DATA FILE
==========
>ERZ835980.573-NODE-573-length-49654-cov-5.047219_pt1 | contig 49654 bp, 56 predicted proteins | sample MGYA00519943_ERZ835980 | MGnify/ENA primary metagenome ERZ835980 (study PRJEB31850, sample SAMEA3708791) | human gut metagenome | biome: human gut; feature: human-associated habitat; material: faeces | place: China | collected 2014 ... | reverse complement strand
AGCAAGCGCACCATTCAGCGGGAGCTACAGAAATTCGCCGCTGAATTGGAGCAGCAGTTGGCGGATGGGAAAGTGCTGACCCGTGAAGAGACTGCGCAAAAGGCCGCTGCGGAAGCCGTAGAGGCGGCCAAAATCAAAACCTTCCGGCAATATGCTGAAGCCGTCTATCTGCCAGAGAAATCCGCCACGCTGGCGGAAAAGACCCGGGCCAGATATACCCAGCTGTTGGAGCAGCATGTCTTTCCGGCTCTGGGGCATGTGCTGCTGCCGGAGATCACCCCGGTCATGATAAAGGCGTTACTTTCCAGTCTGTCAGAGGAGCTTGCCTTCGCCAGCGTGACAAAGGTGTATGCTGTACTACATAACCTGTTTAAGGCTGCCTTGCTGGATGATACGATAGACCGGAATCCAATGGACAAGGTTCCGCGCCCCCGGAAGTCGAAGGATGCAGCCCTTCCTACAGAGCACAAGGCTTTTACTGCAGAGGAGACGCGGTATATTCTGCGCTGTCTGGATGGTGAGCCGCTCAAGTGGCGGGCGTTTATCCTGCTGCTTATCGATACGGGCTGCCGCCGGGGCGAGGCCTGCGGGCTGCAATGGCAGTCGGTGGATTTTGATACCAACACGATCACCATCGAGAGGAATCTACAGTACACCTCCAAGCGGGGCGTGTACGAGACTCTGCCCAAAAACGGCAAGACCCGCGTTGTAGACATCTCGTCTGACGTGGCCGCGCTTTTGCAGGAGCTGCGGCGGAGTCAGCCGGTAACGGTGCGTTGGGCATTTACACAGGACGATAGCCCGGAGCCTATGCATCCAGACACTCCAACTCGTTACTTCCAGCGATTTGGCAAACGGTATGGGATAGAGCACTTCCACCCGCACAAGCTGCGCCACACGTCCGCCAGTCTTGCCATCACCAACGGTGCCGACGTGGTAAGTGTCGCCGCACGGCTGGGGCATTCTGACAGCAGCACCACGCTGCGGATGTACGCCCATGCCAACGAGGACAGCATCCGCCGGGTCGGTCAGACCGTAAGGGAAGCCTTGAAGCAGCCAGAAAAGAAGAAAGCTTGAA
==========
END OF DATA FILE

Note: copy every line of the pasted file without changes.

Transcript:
>ERZ835980.573-NODE-573-length-49654-cov-5.047219_pt1 | contig 49654 bp, 56 predicted proteins | sample MGYA00519943_ERZ835980 | MGnify/ENA primary metagenome ERZ835980 (study PRJEB31850, sample SAMEA3708791) | human gut metagenome | biome: human gut; feature: human-associated habitat; material: faeces | place: China | collected 2014 ... | reverse complement strand
AGCAAGCGCACCATTCAGCGGGAGCTACAGAAATTCGCCGCTGAATTGGAGCAGCAGTTGGCGGATGGGAAAGTGCTGACCCGTGAAGAGACTGCGCAAAAGGCCGCTGCGGAAGCCGTAGAGGCGGCCAAAATCAAAACCTTCCGGCAATATGCTGAAGCCGTCTATCTGCCAGAGAAATCCGCCACGCTGGCGGAAAAGACCCGGGCCAGATATACCCAGCTGTTGGAGCAGCATGTCTTTCCGGCTCTGGGGCATGTGCTGCTGCCGGAGATCACCCCGGTCATGATAAAGGCGTTACTTTCCAGTCTGTCAGAGGAGCTTGCCTTCGCCAGCGTGACAAAGGTGTATGCTGTACTACATAACCTGTTTAAGGCTGCCTTGCTGGATGATACGATAGACCGGAATCCAATGGACAAGGTTCCGCGCCCCCGGAAGTCGAAGGATGCAGCCCTTCCTACAGAGCACAAGGCTTTTACTGCAGAGGAGACGCGGTATATTCTGCGCTGTCTGGATGGTGAGCCGCTCAAGTGGCGGGCGTTTATCCTGCTGCTTATCGATACGGGCTGCCGCCGGGGCGAGGCCTGCGGGCTGCAATGGCAGTCGGTGGATTTTGATACCAACACGATCACCATCGAGAGGAATCTACAGTACACCTCCAAGCGGGGCGTGTACGAGACTCTGCCCAAAAACGGCAAGACCCGCGTTGTAGACATCTCGTCTGACGTGGCCGCGCTTTTGCAGGAGCTGCGGCGGAGTCAGCCGGTAACGGTGCGTTGGGCATTTACACAGGACGATAGCCCGGAGCCTATGCATCCAGACACTCCAACTCGTTACTTCCAGCGATTTGGCAAACGGTATGGGATAGAGCACTTCCACCCGCACAAGCTGCGCCACACGTCCGCCAGTCTTGCCATCACCAACGGTGCCGACGTGGTAAGTGTCGCCGCACGGCTGGGGCATTCTGACAGCAGCACCACGCTGCGGATGTACGCCCATGCCAACGAGGACAGCATCCGCCGGGTCGGTCAGACCGTAAGGGAAGCCTTGAAGCAGCCAGAAAAGAAGAAAGCTTGAA